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Benny Rules

Benny Reset

Rather than bennies resetting at the start of the session, they reset at the first rest the characters take in the session. If you were out of bennies and in the middle of a fight last session, that's where you start this session!

Benny Awards

Since the GM can't remember to hand out bennies. Here's some hard & fast rules for getting bennies:

Story Benny: At the completion of each "act" within a campaign, everyone gets a benny. Find where the dragon lives and journey there - get a benny. Defeat the dragon, rescue princess: benny. Sit in the inn and discuss the best route to the dragon for 30 minutes - no benny. 

Consolation Benny: If you get a 2 card in initiative, you get a consolation benny. If you've got a feat that lets you improve your initiative card, it's up to you if want to keep the 2 and get the benny or pass on the benny and get the new card instead. 

GM Benny: If the GM spends a benny against you (soaking, re-rolling an attack, etc.) you get that benny. 

Screw Me Benny: If you have a critical failure and accept it, you get two bennies. One for you and one you have to give to another player - maybe the one who most pleadingly says "Come on, let the GM screw you". 

Hindrance Benny: If you play-up a hindrance to make your character do something sub-optimal, you get a benny. Simply playing a hindrance when no consequence is involved doesn't earn the benny - the hindrance should make you do something dangerous/stupid/harmful.

Max Bennies: You can't go above your maximum amount of bennies. If you get a benny when already at your max, you can give it to someone else. 

Alternate Benny Uses
In addition to normal benny use, you can also use a benny to:
  • Use a benny to give a +2 to a roll. You can spend multiple bennies for multiple +2's. Note that the GM can also use  bennies against your roll for a -2. This can go back and forth with you or other players spending bennies to give a +2. the GM spending a benny for a -2, you spending a benny to increase it back up, etc.
  • Use a benny to invent a change to the story. Need a piece of equipment that is not on your character sheet? Spend a benny to find it in your backpack. 

Narrated Benny

To makes things more entertaining (with a nod to FATE), you're not allowed to just play a benny and get the benefit. Bennies are supposed to be cool, just rolling dice is not cool. If you use a benny and get a better result, you have to narrate what happened. Just give a quick explanation of what is happening in the game that caused that new cool result to occur. You've got artistic license to do what you like here. Some examples:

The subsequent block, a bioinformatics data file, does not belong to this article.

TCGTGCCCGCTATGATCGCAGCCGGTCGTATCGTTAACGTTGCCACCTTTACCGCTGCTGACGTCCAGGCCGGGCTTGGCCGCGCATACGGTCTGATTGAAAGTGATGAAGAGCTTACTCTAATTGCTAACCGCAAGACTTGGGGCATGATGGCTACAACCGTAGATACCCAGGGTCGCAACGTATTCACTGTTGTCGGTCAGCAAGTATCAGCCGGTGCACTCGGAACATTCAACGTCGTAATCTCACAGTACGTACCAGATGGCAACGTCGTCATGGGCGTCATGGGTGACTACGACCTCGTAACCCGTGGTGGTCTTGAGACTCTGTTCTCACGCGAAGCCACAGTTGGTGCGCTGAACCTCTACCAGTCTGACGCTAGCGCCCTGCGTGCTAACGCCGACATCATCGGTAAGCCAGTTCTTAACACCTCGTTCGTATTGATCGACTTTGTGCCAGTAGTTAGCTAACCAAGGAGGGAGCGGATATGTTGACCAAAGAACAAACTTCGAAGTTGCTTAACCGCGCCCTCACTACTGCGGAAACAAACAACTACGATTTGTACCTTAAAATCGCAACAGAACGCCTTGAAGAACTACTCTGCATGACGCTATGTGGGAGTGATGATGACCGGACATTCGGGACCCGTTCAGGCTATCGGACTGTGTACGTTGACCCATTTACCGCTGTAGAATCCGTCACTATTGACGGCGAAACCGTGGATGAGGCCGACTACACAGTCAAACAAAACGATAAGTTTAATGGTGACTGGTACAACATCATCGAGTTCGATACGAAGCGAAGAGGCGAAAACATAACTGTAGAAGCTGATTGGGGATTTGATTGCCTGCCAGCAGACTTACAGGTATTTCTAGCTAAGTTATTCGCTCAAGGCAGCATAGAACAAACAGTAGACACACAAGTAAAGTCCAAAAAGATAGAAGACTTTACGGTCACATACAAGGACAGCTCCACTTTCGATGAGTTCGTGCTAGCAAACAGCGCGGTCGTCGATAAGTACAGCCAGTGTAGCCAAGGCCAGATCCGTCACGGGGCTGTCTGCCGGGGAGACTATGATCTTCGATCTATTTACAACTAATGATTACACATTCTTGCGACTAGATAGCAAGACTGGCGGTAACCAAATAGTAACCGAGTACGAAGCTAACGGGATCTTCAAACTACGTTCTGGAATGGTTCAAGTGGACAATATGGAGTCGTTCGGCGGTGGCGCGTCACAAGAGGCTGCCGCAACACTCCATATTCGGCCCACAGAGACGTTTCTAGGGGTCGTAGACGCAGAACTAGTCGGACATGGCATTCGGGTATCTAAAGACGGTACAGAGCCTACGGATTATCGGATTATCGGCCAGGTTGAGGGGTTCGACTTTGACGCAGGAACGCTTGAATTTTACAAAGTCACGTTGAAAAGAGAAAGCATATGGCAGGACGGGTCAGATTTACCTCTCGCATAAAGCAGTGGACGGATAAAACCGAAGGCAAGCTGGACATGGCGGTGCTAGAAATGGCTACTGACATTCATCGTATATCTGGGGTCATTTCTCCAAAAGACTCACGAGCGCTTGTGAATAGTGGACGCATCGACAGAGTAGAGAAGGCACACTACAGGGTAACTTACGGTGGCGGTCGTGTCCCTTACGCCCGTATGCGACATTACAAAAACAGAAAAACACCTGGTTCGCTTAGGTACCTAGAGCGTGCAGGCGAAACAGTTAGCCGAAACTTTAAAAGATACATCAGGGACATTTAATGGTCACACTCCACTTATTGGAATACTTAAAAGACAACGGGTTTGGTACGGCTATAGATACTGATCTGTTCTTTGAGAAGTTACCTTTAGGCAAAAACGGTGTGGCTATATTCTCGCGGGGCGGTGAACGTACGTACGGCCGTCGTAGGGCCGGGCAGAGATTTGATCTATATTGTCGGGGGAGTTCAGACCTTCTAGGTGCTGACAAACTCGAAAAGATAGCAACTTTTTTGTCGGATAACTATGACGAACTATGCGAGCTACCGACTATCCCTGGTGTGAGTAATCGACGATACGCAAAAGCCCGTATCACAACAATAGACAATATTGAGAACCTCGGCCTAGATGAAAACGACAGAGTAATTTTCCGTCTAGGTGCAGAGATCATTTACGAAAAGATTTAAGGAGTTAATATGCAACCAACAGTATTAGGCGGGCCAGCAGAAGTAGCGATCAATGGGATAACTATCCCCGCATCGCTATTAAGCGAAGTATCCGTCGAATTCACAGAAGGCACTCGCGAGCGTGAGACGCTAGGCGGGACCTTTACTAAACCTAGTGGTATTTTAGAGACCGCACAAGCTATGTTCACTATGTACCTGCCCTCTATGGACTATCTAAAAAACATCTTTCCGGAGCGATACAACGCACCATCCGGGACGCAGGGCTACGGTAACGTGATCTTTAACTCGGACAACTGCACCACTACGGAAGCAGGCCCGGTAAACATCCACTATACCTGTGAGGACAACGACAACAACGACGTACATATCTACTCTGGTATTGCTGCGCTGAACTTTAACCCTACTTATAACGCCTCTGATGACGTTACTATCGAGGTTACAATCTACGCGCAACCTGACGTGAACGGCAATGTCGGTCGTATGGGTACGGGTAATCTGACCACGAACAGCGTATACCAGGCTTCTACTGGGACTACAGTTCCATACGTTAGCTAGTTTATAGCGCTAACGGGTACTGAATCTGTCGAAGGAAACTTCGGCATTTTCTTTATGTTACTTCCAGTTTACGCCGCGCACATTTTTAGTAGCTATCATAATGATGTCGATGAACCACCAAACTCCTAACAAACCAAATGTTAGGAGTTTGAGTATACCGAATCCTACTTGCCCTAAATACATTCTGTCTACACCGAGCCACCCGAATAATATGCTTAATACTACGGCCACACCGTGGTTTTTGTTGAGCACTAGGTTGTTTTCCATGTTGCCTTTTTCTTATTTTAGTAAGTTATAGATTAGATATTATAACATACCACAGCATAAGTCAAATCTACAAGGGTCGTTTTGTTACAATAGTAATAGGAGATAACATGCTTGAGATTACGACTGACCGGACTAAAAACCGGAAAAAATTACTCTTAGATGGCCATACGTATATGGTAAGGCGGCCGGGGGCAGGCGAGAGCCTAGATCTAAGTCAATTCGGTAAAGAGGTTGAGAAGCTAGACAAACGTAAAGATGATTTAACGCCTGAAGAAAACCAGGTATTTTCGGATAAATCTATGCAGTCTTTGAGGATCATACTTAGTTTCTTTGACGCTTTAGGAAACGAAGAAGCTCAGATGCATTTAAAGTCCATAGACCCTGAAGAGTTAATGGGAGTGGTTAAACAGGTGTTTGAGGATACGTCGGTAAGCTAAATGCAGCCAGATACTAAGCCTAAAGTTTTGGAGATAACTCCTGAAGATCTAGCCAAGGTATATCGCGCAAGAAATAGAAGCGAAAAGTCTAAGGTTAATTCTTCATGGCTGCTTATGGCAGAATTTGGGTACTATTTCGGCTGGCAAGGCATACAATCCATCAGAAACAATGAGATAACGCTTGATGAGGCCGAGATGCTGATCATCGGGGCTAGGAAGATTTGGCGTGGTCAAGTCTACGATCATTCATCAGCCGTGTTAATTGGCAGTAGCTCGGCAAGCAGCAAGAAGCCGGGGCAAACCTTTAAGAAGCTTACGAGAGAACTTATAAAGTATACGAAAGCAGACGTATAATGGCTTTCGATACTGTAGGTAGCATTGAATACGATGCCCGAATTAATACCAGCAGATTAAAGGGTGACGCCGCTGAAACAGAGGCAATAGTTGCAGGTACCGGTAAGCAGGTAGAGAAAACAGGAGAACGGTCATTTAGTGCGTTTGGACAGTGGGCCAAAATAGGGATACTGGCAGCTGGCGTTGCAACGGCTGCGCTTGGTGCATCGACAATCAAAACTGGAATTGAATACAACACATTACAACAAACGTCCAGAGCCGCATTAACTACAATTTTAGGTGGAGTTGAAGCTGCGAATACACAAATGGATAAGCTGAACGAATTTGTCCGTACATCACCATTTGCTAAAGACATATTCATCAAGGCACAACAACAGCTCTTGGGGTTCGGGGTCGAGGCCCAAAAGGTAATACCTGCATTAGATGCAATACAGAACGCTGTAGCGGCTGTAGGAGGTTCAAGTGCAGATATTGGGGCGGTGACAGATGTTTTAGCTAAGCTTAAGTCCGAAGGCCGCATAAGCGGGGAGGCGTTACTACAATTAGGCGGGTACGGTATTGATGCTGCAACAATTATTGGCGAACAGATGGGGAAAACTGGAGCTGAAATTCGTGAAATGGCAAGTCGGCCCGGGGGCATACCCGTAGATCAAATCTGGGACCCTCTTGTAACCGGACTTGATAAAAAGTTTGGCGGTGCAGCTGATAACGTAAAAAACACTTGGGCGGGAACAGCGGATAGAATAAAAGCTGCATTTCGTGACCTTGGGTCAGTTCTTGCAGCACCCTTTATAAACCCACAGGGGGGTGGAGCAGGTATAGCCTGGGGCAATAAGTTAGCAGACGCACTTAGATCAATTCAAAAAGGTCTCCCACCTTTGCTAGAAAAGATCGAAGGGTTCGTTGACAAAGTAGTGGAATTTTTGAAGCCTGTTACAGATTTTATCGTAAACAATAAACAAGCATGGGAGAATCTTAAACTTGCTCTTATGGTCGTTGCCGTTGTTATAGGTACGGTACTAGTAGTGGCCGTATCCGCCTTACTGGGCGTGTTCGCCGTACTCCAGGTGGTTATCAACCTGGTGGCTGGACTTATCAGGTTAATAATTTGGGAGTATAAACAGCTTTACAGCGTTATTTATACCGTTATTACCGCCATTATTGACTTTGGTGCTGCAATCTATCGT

• "The orc tries to dodge my sword blow, but the blood-soaked ground causes his foot to slip slowing him down. Benny to re-roll my attack."
  • "As I flee across the rooftops, my Acrobactics edge comes into good use as I vault over rooftop gaps, barrel roll across chimney tops. +2 to my chase roll."

Situation Benny

Sometimes the GM might throw out specific conditions of a scene (foggy night, icy ground, steam pipes). You can always use a benny with those conditions for your narration. Additionally, the GM might throw out a couple free bennies that can be used only if you can narrate that condition into your benny use. 
  • Example: The GM has thrown out "steam pipes" with 1 free benny on it for the location you're fighting in. You try and perform a Trick by shooting a pipe next to a target. You're shooting roll comes up 1 short, but you use the free "steam pipe" benny for a +2 and your trick works. 

Rule in progress, Ignore For Now
Additionally, that explanation has to be tied to something with your character or something going on in the game. You're not allowed to invent a narration completely out of the blue ("a meteor streaks by blinding my opponent"). We call these things "aspects". Some examples of where you might get aspects from:
  • If there is something that should be in the scene, you can use that in your narration even if the GM hasn't mentioned it. If you're fighting on a modern day street; a light post, mailbox, manhole cover, homeless person, or parked car can be part of your narration. 
  • Hindrances are aspects that describe your character. It might be a little hard to think of a way to use a hindrance to give yourself an advantage (and if you're doing that a lot, it's probably not a hindrance), but the GM might invoke your hindrance when he spends a benny against you. 
  • Edges can be an aspect. You might invoke your Rich aspect to get a +2 to a Persuasion roll against a fellow rich person. The GM might invoke it against you when talking to a poor person. 
  • Wounds might be an aspect the GM could use against you. 
  • The personality of your character - if you're a Paladin, you might spend a benny for +2 on a Persuation roll since you're trusted in the land. 
  • Situation Aspects: Sometimes the GM might throw out specific conditions of a scene (foggy night, icy ground). You can always use a benny with those aspects for your narration. Additionally, the GM might throw out a couple free bennies that can be used with that aspect. 
  • Created Aspects: Similar to Test of Will or Tricks, this is an action you can take in combat to create an Aspect. The GM will ask for a roll of some sort. On a 4 you get one free use of that new aspect. On a raise you get 2 free uses. You can use these uses to increase your rolls or to help out your fellow players. Example: Kick a barstool at the charging bouncer, throw sand in someone's eyes, pull down your (character's shirt) revealing ample cleavage.